An experimental flu vaccine made in insect cells - not in eggs, where flu vaccines currently available in the United States are grown - is safe and as effective as conventional vaccines in protecting people against the flu, according to results published in the April 11 issue of the Journal of the American Medical Association.
Removing eggs from the flu vaccine manufacturing process is one option for health officials seeking to protect the population from seasonal flu as well as a potential bird-flu pandemic. Using eggs to grow vaccine takes time; a flu vaccine that relies on a different technology is capable of being produced in large amounts much more quickly, a key advantage if a bird flu pandemic were to occur.
"Eggs can be very cumbersome to work with," said John Treanor, M.D., the flu expert at the University of Rochester Medical Center who led the study of 460 people reported in JAMA. "When you need hundreds of millions of fertilized eggs, you're dealing with a whole host of agricultural issues, as well as scientific concerns regarding the flu virus itself. Flu viruses can be temperamental, and it's not always an easy matter to get the virus to grow as you want in eggs."
The use of cell culture systems to grow vaccines - using viruses as tiny factories to churn out mass amounts of vaccines - is a growing business. A similar technology using human cell lines is used to produce the hepatitis B vaccine, while one form of a vaccine against human papilloma virus is made using the same insect cell line used in the JAMA study.
In the study conducted by Treanor, together with colleagues at Cincinnati Children's Hospital and the University of Virginia, scientists tested a vaccine called FluBlOk that is made by Protein Sciences Corp. of Meriden, Ct. FluBlOk relies on a virus known as baculovirus, which normally infects insects, to churn out the key components of the flu virus in a cell line drawn from caterpillars.
In the study funded by the company of 460 healthy people ages 18 to 49, one-third of the participants received a smaller dose of the vaccine (75 micrograms), one-third received a larger dose (135 micrograms), and one-third received a placebo shot that didn't include vaccine. Each of the "real" shots included vaccine designed to protect against the three strains of flu that had been predicted to be the greatest threat during the 2004-2005 winter, when the study was conducted.
As the scientists expected, both the smaller dose and the larger dose caused an immune reaction generally considered effective for fighting off the flu, with the larger dose creating a stronger immune response. The side effects of the vaccine were the same as those usually reported from a typical flu shot - mainly mild arm pain.
Then, in the months that followed, there were seven cases of flu in the group that had not received the vaccine, compared to two cases in the group that received the smaller dose, and no cases in the group that received the larger dose. Together, the two vaccines reduced flu infection rate by 86 percent.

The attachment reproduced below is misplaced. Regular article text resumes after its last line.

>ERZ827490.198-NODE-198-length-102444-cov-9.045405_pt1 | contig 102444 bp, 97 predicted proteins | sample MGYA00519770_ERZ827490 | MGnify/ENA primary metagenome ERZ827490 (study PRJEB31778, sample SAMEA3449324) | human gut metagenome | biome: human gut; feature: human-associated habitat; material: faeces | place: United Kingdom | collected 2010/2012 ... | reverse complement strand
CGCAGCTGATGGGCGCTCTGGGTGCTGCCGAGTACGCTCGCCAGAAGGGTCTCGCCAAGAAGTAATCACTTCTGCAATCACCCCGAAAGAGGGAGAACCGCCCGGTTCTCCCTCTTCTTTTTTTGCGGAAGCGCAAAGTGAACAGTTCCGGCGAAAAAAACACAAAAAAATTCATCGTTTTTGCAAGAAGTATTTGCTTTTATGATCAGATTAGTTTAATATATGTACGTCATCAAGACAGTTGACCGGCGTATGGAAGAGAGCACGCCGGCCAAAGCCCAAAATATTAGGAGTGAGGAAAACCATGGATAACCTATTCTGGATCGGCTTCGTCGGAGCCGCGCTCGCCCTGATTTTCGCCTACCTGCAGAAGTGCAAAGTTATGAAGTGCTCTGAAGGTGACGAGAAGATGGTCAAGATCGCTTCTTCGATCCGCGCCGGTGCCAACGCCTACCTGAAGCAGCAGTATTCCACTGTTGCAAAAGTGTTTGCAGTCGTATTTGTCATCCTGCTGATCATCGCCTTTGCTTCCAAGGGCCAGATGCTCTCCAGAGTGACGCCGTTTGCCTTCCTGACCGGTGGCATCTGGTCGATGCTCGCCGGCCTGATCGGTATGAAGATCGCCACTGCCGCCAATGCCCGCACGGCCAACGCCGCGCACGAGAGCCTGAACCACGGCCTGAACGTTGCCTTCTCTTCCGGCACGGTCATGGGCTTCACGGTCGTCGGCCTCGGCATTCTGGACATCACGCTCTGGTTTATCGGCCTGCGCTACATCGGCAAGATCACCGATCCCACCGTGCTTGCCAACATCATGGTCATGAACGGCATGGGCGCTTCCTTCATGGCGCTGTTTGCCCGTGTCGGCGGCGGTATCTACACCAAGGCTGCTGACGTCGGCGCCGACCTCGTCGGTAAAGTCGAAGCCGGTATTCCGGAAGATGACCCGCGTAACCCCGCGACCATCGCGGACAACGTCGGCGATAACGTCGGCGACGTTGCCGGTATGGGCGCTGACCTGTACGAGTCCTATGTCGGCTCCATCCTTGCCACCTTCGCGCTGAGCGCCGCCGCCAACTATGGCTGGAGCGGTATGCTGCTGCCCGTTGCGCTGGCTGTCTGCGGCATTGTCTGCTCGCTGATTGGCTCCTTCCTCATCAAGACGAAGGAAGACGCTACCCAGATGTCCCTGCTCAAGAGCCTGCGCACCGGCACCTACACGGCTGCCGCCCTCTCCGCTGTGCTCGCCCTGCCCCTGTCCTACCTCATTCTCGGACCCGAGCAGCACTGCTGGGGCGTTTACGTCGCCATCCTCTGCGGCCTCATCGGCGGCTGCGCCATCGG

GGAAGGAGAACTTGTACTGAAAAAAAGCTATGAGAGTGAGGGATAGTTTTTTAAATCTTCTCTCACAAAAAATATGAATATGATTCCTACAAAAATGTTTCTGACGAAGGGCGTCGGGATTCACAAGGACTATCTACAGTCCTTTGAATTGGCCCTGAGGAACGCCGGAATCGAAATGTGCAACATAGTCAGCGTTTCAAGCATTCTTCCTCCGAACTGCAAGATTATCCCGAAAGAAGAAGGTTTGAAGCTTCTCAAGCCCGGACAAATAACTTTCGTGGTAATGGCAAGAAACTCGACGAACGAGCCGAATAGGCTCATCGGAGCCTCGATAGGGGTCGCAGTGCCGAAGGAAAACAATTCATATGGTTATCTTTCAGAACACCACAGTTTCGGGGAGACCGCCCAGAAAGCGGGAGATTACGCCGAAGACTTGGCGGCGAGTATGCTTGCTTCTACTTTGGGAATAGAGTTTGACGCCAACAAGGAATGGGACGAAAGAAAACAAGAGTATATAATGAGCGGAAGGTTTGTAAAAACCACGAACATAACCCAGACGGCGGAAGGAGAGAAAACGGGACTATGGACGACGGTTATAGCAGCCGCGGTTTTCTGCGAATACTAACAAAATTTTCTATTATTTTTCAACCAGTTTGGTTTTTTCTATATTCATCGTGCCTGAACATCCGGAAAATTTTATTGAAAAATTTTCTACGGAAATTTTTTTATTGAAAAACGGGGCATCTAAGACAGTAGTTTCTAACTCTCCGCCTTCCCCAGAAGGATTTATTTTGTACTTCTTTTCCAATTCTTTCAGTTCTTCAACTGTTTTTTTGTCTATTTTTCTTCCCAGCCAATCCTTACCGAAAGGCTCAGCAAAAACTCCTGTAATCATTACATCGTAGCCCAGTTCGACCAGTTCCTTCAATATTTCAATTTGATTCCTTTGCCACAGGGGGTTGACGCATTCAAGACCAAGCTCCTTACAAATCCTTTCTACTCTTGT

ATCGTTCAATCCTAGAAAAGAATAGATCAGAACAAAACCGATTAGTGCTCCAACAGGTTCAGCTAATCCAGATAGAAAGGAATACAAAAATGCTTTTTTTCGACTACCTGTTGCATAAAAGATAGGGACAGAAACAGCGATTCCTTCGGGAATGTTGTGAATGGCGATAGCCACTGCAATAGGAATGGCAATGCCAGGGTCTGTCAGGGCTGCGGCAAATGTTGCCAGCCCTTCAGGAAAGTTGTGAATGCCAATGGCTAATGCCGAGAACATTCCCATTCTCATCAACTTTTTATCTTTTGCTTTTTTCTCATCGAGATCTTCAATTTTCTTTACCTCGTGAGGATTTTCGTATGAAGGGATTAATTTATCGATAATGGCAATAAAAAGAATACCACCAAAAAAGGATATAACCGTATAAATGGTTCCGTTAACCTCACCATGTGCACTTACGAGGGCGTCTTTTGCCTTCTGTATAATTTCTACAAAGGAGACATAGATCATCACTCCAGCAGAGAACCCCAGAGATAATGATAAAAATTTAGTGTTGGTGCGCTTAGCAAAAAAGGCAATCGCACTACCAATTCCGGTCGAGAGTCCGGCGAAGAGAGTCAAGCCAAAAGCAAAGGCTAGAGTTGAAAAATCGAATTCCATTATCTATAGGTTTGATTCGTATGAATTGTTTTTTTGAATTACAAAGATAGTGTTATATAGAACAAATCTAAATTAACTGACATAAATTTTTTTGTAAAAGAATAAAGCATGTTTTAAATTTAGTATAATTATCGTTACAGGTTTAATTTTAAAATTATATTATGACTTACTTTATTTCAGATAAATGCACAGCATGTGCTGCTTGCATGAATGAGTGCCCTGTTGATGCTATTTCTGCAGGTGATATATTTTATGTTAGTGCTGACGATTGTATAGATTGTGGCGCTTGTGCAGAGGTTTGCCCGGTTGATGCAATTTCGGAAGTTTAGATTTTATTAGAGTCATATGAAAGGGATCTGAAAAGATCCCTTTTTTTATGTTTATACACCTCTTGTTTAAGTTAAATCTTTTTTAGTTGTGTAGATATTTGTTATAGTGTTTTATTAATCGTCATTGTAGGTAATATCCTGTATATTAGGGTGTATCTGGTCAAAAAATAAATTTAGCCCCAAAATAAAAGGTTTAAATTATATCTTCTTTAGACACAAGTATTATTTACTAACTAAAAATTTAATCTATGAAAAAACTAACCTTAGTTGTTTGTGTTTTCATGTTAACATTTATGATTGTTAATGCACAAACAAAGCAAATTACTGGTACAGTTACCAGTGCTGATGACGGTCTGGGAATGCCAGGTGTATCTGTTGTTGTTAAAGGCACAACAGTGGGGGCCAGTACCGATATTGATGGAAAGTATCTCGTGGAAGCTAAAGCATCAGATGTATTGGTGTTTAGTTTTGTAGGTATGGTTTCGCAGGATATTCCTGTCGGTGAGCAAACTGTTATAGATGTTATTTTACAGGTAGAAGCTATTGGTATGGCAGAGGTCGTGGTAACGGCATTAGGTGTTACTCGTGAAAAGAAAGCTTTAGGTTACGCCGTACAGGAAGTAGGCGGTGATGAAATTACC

"Even though the study was small, the results are very promising," said Treanor, who is professor of Medicine and of Microbiology and Immunology and director of the Vaccine and Treatment Evaluation Unit at the University of Rochester. "While we certainly hoped and expected the vaccine to be protective, you don't know that until you actually test it. We've shown that the vaccine does work in the real world."
Freedom from the egg brings implications important to a world facing the threat of pandemic bird flu.
For decades the nation's efforts to prevent flu have centered on growing flu virus in hundreds of millions of fertilized eggs, with each egg containing less than a teaspoonful of material that will ultimately become part of a vaccine. It's typically a six-month process to produce enough flu vaccine to protect the public.
Taking eggs out of the process would likely slice one or two months off the production process, Treanor said. In case of a bird-flu pandemic, that would allow manufacturers to ramp up vaccine production more quickly than if they had to wait for the production of millions of eggs. Not relying on chicken eggs might also be advisable in case a bird flu pandemic hits chicken flocks hard. The insect-cell technology also simplifies the manufacturing process in another way: A live flu virus is needed when growing vaccine in eggs, a danger when working with a potent bird-flu strain.
The technology would also help make it possible to boost the dose that patients receive, by increasing the nation's capacity to churn out vaccine. That's especially crucial in the fight against bird flu, as Treanor and other scientists have shown that an experimental vaccine appears to be effectively only at high doses.
The experimental vaccine differs from approved vaccines in another way as well. The experimental vaccine focuses on a portion of the flu virus known as the hemagglutinin, which the virus uses to attach to blood cells. Unlike conventional vaccines, FluBlOk does not also include neuraminidase, an enzyme that allows a flu virus to replicate and spread. While the hemagglutinin is the focus of most vaccines, scientists have been curious to measure how a vaccine without neuraminidase performs.
Other Rochester authors on the paper include Christine Hay, M.D., assistant professor of Medicine; Hua Liang, Ph.D., associate professor of Biostatistics; and Jeanne Holden-Wiltse, M.P.H., research associate in Biostatistics and Computational Biology. Also participating were nurse practitioner Carrie Nolan and nurses Diane O'Brien, Pat Smith, and Mary Lou Werthman.
Other authors include physicians Gilbert M. Schiff, Rebecca Brady, and Anthony Meyer from Cincinnati Children's Hospital; Frederick Hayden, M.D., of the University of Virginia; Adam Gilbert, Ph.D., of Ockham Development Corp.; and Manon Cox, Ph.D., of Protein Sciences Corp.